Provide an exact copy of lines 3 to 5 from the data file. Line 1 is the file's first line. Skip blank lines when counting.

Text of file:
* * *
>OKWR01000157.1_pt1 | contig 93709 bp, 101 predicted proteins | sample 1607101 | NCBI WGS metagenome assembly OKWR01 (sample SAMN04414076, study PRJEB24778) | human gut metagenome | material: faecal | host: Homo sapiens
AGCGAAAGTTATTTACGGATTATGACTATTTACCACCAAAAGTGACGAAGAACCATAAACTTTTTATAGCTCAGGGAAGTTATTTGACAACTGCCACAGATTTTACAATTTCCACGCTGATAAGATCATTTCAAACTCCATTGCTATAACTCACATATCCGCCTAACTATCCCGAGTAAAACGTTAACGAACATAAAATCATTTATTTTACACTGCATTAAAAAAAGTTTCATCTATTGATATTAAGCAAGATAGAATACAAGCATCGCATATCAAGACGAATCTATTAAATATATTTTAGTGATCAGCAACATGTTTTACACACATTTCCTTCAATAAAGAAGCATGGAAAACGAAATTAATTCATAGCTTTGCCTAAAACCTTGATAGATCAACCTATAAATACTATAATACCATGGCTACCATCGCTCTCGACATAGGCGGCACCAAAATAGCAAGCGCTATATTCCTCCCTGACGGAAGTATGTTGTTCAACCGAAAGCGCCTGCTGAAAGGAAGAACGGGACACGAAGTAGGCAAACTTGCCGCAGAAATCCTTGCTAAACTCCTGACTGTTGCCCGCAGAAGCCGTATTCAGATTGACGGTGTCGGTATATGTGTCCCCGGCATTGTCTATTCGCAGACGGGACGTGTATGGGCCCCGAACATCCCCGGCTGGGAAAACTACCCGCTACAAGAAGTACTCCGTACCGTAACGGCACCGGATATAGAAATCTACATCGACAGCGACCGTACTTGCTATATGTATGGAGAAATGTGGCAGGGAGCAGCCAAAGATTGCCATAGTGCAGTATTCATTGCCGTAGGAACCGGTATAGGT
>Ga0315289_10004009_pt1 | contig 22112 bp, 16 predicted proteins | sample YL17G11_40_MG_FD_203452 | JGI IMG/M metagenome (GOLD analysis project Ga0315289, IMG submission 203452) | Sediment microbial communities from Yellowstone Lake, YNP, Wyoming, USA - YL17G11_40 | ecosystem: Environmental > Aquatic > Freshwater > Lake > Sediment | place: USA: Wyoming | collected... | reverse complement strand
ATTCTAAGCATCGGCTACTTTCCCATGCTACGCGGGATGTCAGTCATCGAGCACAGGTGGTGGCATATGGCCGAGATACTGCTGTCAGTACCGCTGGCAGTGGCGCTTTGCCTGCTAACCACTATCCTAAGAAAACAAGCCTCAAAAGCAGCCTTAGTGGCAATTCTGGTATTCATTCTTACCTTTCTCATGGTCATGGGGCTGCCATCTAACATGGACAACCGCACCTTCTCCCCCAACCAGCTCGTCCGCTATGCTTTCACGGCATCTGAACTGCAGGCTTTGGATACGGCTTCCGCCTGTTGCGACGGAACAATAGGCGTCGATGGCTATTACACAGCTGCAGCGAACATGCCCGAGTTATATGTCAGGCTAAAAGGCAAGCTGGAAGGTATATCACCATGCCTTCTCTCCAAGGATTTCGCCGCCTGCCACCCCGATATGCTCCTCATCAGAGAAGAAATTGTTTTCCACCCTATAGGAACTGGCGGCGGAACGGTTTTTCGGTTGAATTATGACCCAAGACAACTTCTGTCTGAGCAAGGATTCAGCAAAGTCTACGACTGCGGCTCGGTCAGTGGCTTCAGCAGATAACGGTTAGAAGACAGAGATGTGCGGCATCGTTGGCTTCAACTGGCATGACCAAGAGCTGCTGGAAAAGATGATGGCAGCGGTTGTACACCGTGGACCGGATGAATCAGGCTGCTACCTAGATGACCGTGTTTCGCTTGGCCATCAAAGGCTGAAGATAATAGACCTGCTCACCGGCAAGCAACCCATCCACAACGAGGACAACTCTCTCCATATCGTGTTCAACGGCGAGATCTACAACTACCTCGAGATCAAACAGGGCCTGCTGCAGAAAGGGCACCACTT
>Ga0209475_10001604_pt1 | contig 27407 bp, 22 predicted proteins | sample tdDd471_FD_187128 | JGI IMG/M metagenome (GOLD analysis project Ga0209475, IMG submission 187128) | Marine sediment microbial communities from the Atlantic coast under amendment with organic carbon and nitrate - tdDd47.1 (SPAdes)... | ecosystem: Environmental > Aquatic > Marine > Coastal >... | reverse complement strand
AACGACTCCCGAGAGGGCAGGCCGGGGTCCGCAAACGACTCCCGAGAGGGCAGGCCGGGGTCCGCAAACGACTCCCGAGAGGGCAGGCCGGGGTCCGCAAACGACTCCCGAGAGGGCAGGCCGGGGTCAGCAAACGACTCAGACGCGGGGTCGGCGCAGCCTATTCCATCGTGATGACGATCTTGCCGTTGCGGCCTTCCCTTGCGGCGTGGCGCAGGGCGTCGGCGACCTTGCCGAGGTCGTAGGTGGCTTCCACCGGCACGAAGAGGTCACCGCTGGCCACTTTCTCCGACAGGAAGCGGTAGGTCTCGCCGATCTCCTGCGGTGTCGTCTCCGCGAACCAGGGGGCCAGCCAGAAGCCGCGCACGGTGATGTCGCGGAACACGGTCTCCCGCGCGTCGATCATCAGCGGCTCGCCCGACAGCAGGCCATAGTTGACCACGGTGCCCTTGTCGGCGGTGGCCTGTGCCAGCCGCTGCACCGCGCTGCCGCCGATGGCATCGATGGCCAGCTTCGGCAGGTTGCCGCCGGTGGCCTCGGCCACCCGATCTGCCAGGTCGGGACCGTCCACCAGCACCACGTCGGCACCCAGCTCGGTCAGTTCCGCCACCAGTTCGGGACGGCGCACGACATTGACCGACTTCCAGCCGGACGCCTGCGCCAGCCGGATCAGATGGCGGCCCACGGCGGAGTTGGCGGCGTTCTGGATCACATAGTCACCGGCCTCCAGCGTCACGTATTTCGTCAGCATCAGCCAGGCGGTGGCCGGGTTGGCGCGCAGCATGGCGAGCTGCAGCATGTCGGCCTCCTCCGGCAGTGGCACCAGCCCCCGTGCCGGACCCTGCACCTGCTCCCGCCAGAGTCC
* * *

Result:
>Ga0315289_10004009_pt1 | contig 22112 bp, 16 predicted proteins | sample YL17G11_40_MG_FD_203452 | JGI IMG/M metagenome (GOLD analysis project Ga0315289, IMG submission 203452) | Sediment microbial communities from Yellowstone Lake, YNP, Wyoming, USA - YL17G11_40 | ecosystem: Environmental > Aquatic > Freshwater > Lake > Sediment | place: USA: Wyoming | collected... | reverse complement strand
ATTCTAAGCATCGGCTACTTTCCCATGCTACGCGGGATGTCAGTCATCGAGCACAGGTGGTGGCATATGGCCGAGATACTGCTGTCAGTACCGCTGGCAGTGGCGCTTTGCCTGCTAACCACTATCCTAAGAAAACAAGCCTCAAAAGCAGCCTTAGTGGCAATTCTGGTATTCATTCTTACCTTTCTCATGGTCATGGGGCTGCCATCTAACATGGACAACCGCACCTTCTCCCCCAACCAGCTCGTCCGCTATGCTTTCACGGCATCTGAACTGCAGGCTTTGGATACGGCTTCCGCCTGTTGCGACGGAACAATAGGCGTCGATGGCTATTACACAGCTGCAGCGAACATGCCCGAGTTATATGTCAGGCTAAAAGGCAAGCTGGAAGGTATATCACCATGCCTTCTCTCCAAGGATTTCGCCGCCTGCCACCCCGATATGCTCCTCATCAGAGAAGAAATTGTTTTCCACCCTATAGGAACTGGCGGCGGAACGGTTTTTCGGTTGAATTATGACCCAAGACAACTTCTGTCTGAGCAAGGATTCAGCAAAGTCTACGACTGCGGCTCGGTCAGTGGCTTCAGCAGATAACGGTTAGAAGACAGAGATGTGCGGCATCGTTGGCTTCAACTGGCATGACCAAGAGCTGCTGGAAAAGATGATGGCAGCGGTTGTACACCGTGGACCGGATGAATCAGGCTGCTACCTAGATGACCGTGTTTCGCTTGGCCATCAAAGGCTGAAGATAATAGACCTGCTCACCGGCAAGCAACCCATCCACAACGAGGACAACTCTCTCCATATCGTGTTCAACGGCGAGATCTACAACTACCTCGAGATCAAACAGGGCCTGCTGCAGAAAGGGCACCACTT
>Ga0209475_10001604_pt1 | contig 27407 bp, 22 predicted proteins | sample tdDd471_FD_187128 | JGI IMG/M metagenome (GOLD analysis project Ga0209475, IMG submission 187128) | Marine sediment microbial communities from the Atlantic coast under amendment with organic carbon and nitrate - tdDd47.1 (SPAdes)... | ecosystem: Environmental > Aquatic > Marine > Coastal >... | reverse complement strand